“I Can Wait on an Elevator”

I work at a cabinet level agency, meaning, without sounding like a jerk, we’re a pretty big deal.  I mean really, President Obama picked my boss’ boss’ boss’ boss himself.  And they’re friends.  Like have lunch friends.  The secretary under which I operate is in short a huge deal.



Because of how wildly important the Secretary is, I shockingly don’t see that much of them.  But from what I can gather the Secretary is a pretty OK person.  The Secretary gets morning tea from the employee cafeteria.   And I have a first hand account of how the Secretary volunteers a lot of time for worthy causes.  My job is also pretty mundane, so having meetings with the Secretary is literally not on the docket for my day to day existence.

Recently, all that changed.

While riding the elevator back from my lunch date with Little C, Vera Lunchbox, and monogrammed clutch in hand, wearing my Ugg boots, the doors opened on the first floor, where the security guard asked me if I would hold for a few minutes for the Secretary.  Absolutely!  I responded, but should I get off.  No, they responded.  The Secretary won’t want you to get off.

On strides the Secretary and his people.  He looked and me apologized and thanked me.  “I can wait on an elevator,” he said to me with a mischievous grin.  I assured him it was no problem.  He asked me where I worked and told me to have a nice day.  I promise I didn’t embarrass any of you.

Later that day, I was thinking about leadership and what it means to be an important leader in America.  This reminded of something MB said when we were touring the Presidential section of the museum on our day date, that Americans, despite not wanting to have a monarchy, really want royalty.  And he is so right.  Think about the way the biggest boss of your office, especially if you work for the government, is treated.  Probably with kid gloves.  And celebrities.  Geesh!  All you hear about is how Jlo ONLY eats the orange M&M’s on tour and how Mariah Carey will only drink her bottled Fiji at a certain temperature…all behavior I would expect from royalty.  And this is completely appropriate, expected and encouraged by us lowly peons.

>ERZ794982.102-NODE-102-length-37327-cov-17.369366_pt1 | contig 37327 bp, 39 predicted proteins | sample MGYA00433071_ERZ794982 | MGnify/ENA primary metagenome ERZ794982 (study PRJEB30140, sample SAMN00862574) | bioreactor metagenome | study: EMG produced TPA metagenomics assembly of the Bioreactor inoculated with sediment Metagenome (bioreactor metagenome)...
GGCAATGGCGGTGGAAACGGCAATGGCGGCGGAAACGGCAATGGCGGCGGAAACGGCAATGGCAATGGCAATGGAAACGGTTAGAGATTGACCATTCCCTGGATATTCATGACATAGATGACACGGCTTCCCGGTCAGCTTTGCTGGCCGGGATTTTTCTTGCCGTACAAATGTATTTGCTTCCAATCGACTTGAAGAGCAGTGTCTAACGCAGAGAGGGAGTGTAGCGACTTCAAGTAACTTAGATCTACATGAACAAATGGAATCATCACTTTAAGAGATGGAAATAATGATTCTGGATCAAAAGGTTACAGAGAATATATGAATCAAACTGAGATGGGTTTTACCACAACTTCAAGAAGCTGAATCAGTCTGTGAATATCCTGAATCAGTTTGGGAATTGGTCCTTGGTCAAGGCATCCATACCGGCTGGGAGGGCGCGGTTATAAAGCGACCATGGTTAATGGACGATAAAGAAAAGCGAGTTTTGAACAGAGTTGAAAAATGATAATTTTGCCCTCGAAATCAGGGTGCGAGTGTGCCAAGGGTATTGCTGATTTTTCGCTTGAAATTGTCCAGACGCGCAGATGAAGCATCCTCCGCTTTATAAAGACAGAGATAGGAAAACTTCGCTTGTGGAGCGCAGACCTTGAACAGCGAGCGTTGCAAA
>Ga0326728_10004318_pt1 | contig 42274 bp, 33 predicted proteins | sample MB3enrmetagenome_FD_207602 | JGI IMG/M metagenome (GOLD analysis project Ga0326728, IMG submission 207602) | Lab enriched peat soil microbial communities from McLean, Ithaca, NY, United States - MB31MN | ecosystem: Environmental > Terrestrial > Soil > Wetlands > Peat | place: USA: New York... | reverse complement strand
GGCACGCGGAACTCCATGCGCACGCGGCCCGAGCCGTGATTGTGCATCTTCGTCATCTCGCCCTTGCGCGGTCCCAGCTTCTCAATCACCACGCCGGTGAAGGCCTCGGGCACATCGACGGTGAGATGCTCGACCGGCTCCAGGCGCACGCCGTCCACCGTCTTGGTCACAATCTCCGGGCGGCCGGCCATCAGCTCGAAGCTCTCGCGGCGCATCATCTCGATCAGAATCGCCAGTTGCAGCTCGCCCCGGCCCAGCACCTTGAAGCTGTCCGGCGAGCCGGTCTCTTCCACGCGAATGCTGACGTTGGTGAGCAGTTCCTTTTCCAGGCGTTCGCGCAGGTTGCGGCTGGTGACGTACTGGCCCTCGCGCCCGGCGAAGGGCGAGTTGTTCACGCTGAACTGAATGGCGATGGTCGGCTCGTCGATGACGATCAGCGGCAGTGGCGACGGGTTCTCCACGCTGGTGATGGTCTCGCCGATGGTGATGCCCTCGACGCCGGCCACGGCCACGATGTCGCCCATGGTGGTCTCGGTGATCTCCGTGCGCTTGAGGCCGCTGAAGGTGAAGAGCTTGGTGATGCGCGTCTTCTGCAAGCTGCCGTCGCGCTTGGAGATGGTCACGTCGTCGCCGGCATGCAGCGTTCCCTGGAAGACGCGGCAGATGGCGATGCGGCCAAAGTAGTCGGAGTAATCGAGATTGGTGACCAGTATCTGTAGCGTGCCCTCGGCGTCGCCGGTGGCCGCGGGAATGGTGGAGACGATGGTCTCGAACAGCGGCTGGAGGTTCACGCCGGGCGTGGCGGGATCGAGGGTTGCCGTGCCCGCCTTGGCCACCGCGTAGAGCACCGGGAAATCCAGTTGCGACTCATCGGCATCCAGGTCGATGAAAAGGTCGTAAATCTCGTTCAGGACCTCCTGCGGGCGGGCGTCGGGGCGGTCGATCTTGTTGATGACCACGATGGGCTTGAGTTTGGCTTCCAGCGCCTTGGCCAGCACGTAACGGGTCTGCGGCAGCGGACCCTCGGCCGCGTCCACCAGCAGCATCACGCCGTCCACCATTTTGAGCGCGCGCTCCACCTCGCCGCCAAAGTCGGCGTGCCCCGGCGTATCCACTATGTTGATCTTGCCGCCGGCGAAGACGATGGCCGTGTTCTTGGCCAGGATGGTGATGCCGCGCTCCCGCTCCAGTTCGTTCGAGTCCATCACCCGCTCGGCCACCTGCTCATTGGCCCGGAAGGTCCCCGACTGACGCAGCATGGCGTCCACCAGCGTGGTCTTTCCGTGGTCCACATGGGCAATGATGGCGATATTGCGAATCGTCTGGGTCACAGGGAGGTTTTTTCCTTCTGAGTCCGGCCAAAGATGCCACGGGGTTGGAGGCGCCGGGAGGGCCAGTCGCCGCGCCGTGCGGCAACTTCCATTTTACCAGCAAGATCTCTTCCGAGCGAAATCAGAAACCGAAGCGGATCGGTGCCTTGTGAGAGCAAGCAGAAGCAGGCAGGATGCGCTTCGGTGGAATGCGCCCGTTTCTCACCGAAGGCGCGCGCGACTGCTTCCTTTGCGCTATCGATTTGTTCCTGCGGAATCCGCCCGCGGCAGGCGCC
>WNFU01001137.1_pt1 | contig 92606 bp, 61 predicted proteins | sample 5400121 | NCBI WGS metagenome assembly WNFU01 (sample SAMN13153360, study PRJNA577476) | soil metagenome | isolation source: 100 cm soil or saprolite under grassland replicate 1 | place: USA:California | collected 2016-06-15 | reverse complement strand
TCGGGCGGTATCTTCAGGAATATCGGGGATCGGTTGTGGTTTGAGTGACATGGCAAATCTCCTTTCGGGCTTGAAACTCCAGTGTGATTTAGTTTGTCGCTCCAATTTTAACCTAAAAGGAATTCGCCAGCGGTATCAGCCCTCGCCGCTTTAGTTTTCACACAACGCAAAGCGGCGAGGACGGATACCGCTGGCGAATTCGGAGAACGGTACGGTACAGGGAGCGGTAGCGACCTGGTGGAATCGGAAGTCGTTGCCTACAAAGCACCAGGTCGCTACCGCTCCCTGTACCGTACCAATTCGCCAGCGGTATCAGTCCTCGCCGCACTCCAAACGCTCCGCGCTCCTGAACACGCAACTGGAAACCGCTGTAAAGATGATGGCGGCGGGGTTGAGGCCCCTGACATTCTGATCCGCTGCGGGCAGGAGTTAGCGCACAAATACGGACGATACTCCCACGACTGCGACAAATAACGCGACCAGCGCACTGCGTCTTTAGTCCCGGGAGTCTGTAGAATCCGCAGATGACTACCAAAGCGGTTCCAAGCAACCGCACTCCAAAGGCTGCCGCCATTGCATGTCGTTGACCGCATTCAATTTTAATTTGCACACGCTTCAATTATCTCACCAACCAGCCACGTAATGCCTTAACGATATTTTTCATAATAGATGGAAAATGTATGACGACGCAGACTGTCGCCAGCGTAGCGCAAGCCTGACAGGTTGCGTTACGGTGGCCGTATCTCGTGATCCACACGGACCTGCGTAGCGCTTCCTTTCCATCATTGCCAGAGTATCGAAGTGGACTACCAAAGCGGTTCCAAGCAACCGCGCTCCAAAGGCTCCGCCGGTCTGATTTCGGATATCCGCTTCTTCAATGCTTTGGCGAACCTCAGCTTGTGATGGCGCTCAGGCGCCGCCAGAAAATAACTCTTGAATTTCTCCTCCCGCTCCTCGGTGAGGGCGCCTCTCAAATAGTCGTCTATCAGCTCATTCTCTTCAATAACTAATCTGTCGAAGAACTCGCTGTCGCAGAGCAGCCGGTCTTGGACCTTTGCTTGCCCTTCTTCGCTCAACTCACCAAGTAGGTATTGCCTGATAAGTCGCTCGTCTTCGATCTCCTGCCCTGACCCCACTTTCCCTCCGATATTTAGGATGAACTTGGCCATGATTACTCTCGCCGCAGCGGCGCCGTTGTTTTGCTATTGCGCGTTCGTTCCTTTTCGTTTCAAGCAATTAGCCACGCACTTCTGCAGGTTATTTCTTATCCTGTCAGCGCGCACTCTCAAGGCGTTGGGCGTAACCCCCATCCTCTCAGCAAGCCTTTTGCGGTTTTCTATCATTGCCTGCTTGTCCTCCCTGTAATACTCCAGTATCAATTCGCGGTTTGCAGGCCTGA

I used to think it was because otherwise heads would roll, but I was assured that afternoon on the elevator, it’s often out of some down to earth, in touch with reality leader’s hands and all in ours.

Do you know any down to earth leaders?  Do you think it’s realistic for “us” to treat our leaders like royalty?  Should we?


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